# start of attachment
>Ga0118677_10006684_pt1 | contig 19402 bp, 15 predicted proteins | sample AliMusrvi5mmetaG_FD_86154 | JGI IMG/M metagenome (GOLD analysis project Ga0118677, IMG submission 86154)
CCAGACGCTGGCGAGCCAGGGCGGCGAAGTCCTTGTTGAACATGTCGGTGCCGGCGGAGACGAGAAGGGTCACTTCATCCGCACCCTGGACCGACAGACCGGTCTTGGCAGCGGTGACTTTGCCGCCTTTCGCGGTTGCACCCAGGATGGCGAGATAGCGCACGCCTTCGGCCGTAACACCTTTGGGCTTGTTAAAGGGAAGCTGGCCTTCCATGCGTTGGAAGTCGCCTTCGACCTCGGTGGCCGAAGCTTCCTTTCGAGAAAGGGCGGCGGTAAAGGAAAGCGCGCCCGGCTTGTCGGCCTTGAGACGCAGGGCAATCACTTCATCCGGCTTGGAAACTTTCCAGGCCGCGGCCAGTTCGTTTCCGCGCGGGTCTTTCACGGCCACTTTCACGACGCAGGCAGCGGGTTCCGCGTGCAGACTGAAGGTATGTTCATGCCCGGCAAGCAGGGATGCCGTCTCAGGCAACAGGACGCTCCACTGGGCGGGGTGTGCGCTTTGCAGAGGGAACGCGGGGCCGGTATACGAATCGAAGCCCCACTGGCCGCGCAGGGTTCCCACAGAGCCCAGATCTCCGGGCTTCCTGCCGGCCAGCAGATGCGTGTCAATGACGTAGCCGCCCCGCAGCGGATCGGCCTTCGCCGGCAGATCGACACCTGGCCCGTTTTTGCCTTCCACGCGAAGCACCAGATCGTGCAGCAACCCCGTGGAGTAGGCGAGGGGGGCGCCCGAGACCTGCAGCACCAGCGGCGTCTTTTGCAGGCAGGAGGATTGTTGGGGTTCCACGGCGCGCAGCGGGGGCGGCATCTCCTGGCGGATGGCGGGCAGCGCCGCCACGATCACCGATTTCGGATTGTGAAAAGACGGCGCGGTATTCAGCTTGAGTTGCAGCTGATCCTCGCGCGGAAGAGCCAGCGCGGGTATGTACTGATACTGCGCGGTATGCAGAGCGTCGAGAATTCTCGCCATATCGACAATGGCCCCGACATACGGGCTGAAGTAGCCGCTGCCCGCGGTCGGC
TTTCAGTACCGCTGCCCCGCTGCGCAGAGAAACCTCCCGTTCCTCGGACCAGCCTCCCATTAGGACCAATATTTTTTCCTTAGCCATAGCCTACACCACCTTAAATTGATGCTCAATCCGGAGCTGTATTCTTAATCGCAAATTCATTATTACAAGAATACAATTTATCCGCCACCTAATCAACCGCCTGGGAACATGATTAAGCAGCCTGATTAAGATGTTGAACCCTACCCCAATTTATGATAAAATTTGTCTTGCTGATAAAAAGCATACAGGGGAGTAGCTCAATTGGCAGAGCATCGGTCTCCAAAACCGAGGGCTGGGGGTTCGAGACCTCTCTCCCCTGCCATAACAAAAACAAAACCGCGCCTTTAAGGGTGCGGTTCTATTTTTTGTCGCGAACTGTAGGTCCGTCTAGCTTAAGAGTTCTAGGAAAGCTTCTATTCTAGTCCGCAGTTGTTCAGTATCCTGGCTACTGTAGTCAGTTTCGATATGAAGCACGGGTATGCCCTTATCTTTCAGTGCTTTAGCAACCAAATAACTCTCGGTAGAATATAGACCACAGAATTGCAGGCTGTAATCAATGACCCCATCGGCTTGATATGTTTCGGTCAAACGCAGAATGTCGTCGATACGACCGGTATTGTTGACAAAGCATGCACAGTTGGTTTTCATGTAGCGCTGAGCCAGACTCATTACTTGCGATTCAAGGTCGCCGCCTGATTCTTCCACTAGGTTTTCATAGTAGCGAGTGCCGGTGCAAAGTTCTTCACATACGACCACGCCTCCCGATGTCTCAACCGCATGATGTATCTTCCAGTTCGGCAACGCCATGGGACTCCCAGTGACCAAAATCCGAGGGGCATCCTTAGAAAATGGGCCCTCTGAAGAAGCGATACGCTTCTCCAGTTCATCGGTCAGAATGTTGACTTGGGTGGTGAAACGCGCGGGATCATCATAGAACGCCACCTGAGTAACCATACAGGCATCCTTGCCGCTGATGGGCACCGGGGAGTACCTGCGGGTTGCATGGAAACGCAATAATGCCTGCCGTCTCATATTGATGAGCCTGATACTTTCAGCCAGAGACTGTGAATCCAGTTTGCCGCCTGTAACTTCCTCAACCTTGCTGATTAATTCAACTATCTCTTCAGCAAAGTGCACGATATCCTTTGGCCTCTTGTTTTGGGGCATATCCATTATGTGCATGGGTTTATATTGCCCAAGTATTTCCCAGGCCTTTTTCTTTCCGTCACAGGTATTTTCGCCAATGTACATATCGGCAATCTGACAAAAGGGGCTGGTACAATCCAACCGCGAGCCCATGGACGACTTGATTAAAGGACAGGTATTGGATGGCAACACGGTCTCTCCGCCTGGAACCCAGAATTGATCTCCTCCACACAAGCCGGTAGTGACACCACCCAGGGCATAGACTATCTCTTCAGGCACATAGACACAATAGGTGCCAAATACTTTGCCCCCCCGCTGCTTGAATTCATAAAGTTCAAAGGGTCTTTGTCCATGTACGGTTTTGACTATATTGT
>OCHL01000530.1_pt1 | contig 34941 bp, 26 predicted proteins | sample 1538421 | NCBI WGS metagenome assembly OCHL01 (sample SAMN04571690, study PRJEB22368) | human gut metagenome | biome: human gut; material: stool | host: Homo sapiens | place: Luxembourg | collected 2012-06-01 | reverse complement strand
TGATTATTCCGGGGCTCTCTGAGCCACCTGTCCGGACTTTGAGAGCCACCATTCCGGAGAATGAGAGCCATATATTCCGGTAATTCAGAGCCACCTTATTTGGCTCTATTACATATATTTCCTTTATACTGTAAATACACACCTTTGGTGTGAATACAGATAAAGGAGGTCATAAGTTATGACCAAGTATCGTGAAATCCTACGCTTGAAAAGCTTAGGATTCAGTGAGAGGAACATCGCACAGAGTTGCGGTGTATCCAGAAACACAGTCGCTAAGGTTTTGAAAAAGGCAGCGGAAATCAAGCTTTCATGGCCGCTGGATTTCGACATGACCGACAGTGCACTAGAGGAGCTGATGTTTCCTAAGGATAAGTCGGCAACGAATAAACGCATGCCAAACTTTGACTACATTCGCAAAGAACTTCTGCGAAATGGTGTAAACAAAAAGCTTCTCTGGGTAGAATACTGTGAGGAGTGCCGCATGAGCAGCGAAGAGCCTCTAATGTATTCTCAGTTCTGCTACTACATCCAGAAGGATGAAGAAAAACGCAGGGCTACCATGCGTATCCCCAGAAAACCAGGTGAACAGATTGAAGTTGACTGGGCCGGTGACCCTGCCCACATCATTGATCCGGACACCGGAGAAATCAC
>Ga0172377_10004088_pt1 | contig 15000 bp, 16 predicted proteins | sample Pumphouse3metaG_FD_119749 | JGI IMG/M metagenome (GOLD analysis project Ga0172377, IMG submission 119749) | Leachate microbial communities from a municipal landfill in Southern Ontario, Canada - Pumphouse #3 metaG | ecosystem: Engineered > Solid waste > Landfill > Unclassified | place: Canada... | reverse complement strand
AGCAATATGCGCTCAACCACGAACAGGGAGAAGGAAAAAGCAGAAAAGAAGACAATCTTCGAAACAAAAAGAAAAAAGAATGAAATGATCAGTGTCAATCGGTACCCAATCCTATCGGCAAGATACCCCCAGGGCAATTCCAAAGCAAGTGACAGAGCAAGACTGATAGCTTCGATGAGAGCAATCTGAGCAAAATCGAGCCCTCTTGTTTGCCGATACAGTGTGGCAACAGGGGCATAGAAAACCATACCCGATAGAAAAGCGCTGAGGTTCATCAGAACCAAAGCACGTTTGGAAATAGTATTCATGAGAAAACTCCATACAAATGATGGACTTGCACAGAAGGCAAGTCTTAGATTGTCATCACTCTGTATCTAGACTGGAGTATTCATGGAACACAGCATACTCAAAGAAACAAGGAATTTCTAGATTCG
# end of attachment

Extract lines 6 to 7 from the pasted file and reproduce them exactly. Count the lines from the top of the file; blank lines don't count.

>Ga0172377_10004088_pt1 | contig 15000 bp, 16 predicted proteins | sample Pumphouse3metaG_FD_119749 | JGI IMG/M metagenome (GOLD analysis project Ga0172377, IMG submission 119749) | Leachate microbial communities from a municipal landfill in Southern Ontario, Canada - Pumphouse #3 metaG | ecosystem: Engineered > Solid waste > Landfill > Unclassified | place: Canada... | reverse complement strand
AGCAATATGCGCTCAACCACGAACAGGGAGAAGGAAAAAGCAGAAAAGAAGACAATCTTCGAAACAAAAAGAAAAAAGAATGAAATGATCAGTGTCAATCGGTACCCAATCCTATCGGCAAGATACCCCCAGGGCAATTCCAAAGCAAGTGACAGAGCAAGACTGATAGCTTCGATGAGAGCAATCTGAGCAAAATCGAGCCCTCTTGTTTGCCGATACAGTGTGGCAACAGGGGCATAGAAAACCATACCCGATAGAAAAGCGCTGAGGTTCATCAGAACCAAAGCACGTTTGGAAATAGTATTCATGAGAAAACTCCATACAAATGATGGACTTGCACAGAAGGCAAGTCTTAGATTGTCATCACTCTGTATCTAGACTGGAGTATTCATGGAACACAGCATACTCAAAGAAACAAGGAATTTCTAGATTCG